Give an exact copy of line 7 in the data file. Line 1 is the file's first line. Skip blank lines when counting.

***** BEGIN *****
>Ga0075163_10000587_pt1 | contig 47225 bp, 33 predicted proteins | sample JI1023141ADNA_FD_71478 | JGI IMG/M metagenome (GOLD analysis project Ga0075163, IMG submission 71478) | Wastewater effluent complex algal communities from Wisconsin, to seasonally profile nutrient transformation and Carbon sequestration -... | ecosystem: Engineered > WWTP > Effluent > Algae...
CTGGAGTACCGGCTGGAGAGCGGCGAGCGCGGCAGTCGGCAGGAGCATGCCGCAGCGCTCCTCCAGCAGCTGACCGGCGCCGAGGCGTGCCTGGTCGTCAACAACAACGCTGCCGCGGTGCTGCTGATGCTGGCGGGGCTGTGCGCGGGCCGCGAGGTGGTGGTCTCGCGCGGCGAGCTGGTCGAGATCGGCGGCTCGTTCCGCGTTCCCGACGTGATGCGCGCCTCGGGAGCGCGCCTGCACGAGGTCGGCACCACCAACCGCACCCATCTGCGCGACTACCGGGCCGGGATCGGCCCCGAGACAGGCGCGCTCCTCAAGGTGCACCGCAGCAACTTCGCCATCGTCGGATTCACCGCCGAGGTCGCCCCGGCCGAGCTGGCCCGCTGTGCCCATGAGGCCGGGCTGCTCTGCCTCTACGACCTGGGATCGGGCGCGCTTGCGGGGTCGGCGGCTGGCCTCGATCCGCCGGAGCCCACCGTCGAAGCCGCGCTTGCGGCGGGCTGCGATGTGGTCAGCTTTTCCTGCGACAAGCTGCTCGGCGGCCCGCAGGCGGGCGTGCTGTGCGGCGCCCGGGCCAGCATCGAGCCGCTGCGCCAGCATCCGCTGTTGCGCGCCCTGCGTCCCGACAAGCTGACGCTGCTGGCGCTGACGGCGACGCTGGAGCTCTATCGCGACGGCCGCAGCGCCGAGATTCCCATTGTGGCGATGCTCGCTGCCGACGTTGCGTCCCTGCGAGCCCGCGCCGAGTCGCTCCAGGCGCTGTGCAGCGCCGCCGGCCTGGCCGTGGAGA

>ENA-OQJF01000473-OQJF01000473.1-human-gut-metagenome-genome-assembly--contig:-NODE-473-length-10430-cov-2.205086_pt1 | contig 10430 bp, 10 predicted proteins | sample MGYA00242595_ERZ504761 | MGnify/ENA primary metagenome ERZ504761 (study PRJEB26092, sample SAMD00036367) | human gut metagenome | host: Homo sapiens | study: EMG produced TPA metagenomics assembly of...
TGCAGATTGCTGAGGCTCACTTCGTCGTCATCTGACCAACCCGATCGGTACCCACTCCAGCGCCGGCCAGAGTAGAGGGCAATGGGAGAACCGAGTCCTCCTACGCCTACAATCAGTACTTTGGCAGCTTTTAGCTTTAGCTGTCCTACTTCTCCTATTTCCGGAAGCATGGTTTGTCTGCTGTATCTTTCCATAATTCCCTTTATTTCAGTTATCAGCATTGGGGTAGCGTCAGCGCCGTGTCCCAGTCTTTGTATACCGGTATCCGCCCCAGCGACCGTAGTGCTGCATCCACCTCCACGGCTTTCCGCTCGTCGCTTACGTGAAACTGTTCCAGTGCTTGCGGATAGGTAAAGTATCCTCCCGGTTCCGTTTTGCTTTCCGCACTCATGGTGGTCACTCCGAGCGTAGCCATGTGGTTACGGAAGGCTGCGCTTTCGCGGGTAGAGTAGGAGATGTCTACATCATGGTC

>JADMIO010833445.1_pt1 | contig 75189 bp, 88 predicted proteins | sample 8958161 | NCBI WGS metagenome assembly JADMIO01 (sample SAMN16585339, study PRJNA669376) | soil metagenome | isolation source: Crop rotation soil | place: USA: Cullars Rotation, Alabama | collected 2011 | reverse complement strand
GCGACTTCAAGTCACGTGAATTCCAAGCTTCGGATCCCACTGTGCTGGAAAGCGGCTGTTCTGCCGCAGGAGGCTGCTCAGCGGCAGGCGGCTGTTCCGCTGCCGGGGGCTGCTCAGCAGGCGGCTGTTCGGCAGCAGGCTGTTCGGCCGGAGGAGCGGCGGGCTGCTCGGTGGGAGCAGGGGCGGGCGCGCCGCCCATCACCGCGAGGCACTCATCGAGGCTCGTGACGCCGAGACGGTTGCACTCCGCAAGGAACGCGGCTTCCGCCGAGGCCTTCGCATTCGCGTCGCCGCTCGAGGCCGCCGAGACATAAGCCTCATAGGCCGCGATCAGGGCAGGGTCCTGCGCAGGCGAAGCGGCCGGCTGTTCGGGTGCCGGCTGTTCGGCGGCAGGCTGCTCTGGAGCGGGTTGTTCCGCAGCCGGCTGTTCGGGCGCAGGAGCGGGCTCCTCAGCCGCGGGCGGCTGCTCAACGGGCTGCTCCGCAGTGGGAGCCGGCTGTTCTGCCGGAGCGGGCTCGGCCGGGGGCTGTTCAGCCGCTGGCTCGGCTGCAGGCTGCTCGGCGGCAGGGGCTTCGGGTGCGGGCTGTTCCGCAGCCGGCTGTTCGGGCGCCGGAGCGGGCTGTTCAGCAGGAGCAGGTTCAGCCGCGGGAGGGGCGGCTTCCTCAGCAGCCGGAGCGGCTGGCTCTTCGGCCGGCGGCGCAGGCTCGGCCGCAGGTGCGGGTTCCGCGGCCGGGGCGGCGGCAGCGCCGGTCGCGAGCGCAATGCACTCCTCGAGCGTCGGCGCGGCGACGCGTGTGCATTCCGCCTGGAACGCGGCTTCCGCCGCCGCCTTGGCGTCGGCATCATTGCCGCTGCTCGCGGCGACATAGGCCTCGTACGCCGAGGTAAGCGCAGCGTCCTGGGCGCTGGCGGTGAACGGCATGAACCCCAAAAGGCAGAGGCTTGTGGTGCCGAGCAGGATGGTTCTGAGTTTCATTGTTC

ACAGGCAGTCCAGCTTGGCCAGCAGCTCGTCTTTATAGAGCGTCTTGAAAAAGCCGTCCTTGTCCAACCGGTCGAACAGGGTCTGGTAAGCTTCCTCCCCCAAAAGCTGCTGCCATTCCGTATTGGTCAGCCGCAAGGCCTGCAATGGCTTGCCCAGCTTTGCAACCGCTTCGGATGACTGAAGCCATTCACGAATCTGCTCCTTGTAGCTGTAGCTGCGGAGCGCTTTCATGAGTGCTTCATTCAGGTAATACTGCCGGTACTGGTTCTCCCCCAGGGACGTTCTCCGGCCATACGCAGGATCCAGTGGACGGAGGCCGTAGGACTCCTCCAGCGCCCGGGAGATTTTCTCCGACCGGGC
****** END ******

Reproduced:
ACAGGCAGTCCAGCTTGGCCAGCAGCTCGTCTTTATAGAGCGTCTTGAAAAAGCCGTCCTTGTCCAACCGGTCGAACAGGGTCTGGTAAGCTTCCTCCCCCAAAAGCTGCTGCCATTCCGTATTGGTCAGCCGCAAGGCCTGCAATGGCTTGCCCAGCTTTGCAACCGCTTCGGATGACTGAAGCCATTCACGAATCTGCTCCTTGTAGCTGTAGCTGCGGAGCGCTTTCATGAGTGCTTCATTCAGGTAATACTGCCGGTACTGGTTCTCCCCCAGGGACGTTCTCCGGCCATACGCAGGATCCAGTGGACGGAGGCCGTAGGACTCCTCCAGCGCCCGGGAGATTTTCTCCGACCGGGC